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Transcript from the "Node Environment Variables" Lesson
>> Speaker 1: So small little note, now that we're talking about tests it's worth mentioning. God. Suspect typo. Mentioning envarionment variables. Environment variables, sorry. I said envarionment variables, I was reading the typo. [LAUGH] Environment variables. And how we can use them. There exists a process.env object globally in node. So I'll show you what that looks like.
[00:00:26] So again, going back to how node handles files. I'm just going to comment this stuff real quick so you can see. So again, there's an iife around this entire file. Everybody knows what I say when I say iife? Immediately invoke functional expression. So there's a iife here that's creating a closure.
[00:00:48] And again, we get console, we get all this other stuff, right, and there is also process, that's another one, there's so many args up there. So process is the actual process that you're running in. So what we can do is we can look at that process and I'm just show you what it looks like.
>> Speaker 1: Let's do that node index here's the process object. So all this stuff, a whole bunch of stuff. And this is everything about the environment that we're running in on my current machine. This is the process that this node is running and when it executed this file. So there exists a process.env, which is short for environment.
[00:01:36] And this is the stuff. Let me clear the console, it's so much noise. Here we go. Here's the process.env. And you can think of this like the object that's gonna hold all of our environment variables. So here's all my environment variables. All these secrets and stuff on here that I shouldn't be showing.
[00:01:51] [LAUGH] So that's our environment. And this is where we're gonna be telling node about hey, you're in production or you're in testing or you're in development. And here's the secret for your application. Here's the Facebook secret for. That's how we're gonna pass in those environments. And every application we deploy too allows us to do that using environment variables.
[00:02:12] Every environment variable that we pass in binds to process.env.
>> Speaker 1: All right, so if I were to say.
>> Speaker 1: Let's say, node index.js, or I'm sorry hold on, export hey equals hey. And then node index.js. [SOUND] Did it do it?
>> Speaker 2: Mm-hm, it's at the bottom.
>> Speaker 1: It's at the bottom?
[00:02:47] Yeah there it is. So there it is, hey. So I made environment variable, put it there.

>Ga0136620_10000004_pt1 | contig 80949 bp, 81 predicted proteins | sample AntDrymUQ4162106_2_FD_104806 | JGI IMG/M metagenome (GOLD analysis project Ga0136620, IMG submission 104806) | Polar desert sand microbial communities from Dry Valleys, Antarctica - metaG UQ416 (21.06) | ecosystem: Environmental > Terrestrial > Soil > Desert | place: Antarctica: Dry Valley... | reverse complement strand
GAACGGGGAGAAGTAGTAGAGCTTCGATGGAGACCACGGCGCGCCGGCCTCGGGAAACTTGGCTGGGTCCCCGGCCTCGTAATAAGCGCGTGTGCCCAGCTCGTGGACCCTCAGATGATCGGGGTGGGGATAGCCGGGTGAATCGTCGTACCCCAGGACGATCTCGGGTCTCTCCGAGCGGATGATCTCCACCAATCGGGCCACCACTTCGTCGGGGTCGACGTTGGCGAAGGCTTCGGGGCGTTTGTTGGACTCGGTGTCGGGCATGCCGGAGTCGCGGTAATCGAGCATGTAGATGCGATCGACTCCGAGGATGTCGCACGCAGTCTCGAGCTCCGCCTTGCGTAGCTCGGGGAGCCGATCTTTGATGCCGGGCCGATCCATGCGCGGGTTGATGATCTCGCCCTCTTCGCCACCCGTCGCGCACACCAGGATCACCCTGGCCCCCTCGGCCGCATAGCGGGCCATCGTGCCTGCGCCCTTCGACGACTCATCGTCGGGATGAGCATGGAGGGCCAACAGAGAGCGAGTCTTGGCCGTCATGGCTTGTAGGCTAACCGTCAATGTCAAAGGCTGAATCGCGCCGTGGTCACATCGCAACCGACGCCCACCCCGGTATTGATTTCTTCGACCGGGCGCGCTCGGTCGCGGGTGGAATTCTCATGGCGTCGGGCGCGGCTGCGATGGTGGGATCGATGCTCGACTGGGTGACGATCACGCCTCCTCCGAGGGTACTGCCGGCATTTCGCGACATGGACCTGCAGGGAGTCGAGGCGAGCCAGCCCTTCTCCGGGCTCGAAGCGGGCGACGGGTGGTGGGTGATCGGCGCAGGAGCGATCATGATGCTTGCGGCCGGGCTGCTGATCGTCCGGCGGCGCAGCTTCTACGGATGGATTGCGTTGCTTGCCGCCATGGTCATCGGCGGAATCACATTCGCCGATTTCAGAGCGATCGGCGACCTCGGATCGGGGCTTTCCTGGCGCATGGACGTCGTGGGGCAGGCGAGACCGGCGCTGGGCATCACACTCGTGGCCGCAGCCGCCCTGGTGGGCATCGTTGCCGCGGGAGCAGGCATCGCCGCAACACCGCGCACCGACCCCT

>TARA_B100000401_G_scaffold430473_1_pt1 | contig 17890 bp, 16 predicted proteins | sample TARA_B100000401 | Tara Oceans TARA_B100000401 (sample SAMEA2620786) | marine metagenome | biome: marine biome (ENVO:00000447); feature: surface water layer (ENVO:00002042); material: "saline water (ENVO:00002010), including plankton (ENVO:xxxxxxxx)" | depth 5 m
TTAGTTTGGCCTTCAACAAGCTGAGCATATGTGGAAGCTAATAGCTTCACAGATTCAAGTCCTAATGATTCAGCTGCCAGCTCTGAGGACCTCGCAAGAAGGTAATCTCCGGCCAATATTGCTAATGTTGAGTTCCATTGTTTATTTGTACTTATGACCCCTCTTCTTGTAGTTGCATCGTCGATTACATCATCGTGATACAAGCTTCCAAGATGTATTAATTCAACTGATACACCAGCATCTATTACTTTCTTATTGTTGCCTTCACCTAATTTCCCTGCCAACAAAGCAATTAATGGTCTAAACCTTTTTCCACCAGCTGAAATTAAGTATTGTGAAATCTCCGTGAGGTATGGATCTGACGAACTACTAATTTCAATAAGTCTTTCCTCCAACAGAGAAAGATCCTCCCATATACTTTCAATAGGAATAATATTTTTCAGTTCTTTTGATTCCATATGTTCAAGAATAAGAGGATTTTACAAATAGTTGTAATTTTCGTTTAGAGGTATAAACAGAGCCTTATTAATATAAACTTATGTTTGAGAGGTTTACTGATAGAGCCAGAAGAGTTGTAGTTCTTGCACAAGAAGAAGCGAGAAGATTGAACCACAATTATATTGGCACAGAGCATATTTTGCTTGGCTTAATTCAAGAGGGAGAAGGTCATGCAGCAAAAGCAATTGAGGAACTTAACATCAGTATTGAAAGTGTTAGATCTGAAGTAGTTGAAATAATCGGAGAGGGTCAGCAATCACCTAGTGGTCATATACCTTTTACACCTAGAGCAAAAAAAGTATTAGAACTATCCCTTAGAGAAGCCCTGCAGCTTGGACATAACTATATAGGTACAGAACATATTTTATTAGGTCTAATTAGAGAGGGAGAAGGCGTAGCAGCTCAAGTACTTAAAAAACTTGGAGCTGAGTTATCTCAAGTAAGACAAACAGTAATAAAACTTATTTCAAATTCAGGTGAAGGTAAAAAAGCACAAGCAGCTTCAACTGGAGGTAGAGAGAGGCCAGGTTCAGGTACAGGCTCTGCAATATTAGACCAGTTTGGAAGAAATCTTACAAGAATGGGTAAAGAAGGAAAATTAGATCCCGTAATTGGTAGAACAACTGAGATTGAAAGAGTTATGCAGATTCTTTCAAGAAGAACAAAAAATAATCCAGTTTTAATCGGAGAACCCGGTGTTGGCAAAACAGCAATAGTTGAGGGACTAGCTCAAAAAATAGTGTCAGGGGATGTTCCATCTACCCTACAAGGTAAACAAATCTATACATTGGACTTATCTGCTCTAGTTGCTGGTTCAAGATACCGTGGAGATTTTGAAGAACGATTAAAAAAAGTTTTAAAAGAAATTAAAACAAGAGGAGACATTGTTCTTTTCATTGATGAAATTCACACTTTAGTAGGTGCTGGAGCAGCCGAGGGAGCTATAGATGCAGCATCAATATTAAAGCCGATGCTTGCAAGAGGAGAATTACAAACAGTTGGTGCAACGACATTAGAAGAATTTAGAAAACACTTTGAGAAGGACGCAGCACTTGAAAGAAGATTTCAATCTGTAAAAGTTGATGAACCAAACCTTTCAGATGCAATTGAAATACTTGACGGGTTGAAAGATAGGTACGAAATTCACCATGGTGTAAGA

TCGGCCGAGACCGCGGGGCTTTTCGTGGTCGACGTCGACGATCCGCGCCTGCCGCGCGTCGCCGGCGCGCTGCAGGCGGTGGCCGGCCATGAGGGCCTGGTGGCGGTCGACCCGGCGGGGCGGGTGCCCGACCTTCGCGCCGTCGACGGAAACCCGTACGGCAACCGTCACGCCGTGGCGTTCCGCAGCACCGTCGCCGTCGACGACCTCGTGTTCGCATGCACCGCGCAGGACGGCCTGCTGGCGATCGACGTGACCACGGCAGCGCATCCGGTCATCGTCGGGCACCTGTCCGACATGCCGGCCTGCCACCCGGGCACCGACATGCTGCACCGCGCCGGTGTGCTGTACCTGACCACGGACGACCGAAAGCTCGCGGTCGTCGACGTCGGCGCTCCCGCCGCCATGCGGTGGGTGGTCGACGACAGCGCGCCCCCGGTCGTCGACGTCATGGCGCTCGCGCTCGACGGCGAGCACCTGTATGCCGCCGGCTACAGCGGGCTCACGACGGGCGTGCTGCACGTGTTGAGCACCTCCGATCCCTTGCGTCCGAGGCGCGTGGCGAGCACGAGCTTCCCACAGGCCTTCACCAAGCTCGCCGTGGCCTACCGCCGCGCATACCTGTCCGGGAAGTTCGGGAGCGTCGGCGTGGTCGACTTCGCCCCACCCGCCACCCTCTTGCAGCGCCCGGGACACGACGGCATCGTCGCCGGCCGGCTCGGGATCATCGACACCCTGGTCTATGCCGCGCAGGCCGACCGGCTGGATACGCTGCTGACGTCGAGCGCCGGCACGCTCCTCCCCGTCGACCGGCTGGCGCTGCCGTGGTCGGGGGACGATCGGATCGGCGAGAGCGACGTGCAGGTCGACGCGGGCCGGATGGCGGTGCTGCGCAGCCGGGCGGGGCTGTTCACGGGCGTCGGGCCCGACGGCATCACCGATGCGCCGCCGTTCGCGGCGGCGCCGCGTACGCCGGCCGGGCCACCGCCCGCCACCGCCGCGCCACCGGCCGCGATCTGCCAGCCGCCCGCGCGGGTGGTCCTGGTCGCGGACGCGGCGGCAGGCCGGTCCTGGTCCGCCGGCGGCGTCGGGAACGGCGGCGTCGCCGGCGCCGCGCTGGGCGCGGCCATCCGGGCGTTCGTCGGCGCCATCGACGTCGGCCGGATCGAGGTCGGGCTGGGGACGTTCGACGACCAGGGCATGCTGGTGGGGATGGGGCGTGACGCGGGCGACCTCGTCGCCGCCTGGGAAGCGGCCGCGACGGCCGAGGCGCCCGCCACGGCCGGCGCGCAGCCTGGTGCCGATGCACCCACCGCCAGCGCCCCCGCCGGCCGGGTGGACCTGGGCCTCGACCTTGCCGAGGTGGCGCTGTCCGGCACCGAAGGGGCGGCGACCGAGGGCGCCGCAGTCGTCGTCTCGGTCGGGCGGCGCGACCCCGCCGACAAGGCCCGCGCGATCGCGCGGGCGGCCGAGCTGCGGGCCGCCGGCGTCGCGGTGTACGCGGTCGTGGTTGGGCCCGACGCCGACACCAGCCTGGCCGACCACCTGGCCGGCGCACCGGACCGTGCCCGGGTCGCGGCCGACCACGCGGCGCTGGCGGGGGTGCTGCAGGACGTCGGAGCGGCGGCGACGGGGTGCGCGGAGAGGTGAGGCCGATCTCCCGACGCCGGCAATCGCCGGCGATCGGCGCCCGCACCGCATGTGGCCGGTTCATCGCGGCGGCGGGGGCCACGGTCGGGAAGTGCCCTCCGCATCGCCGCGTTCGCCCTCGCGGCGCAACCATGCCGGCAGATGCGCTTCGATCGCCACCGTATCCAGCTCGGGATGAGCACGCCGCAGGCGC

>> Speaker 1: See that, so that's how we do environment variables. Any questions on that?
>> Speaker 2: Go back to that line.
>> Speaker 1: Which line? This one?
>> Speaker 2: Before this. Where you actually did that command line.
>> Speaker 1: The command that I did? That
>> Speaker 1: So yeah, if I say export and do like this assignment that's creating environment variable then put this colon here like I'm gonna run another command on the same line.
>> Speaker 1: So that's an object of environment variables, then that also means you can set environment variables too.
[00:03:39] So, process.env.whatever equals whatever you want. And that will also set environment variables. So it's two-way.
>> Speaker 1: Cool, so yeah, the process.env object is globally in node. And the one useful property on that object is the one that's called NODE_ENV. So the convention for environment variables, and I'm sure this is just not a node but just in general, it's to capitalize them all.
[00:04:12] Like all caps and underscore or I guess it's technically not camel case, but yeah. Separate by underscore. That's the convention is to have your environment variables look like that. But this important one is NODE_ENV, and this is what we use as node developers to determine what environment we're in and its value can equal testing, development, production, something like that.
[00:04:37] But that's like the convention. Mark, you had a question?
>> Speaker 2: Yeah, do you recommend declaring environmental variables in a start script, like upstart or putting them in a separate ENV file?
>> Speaker 1: So that all depends on how sensitive those variables are if they're like secret or tokens, you definitely don't want to do that because then they'll be checked into source control.
[00:04:58] And then once they GitHub, even if you check them back out they're there forever. Because GitHub does hooks. So somebody has built a server that listens to every single hook on GitHub. So it doesn't matter if you put it on there and get rid of it. It's there.
[00:05:08] So, do not put secrets in the file. If they're not sensitive, a start script is fine. A separate file is great too. There are node modules. There's one actually called ENV that kinda does this for you. If you have a build system incorporating it with gulp is actually really cool too.
[00:05:23] So there's a lot of ways you can do it. And then it also depends on like, what environment your application is gonna run in. So if you're talking about deployment, then what you would probably do is the service that you're using has like, probably gooey where you can just type in your environment variables.
[00:05:39] Right there inside the actual admin panel of your deployment. I know AWS allows you to do this, Heroku allows you to do this. So you don't really need that file. But locally, yeah, you'll probably need that file, but we're gonna talk about how to get around checking that into source control when we get into the production part tomorrow.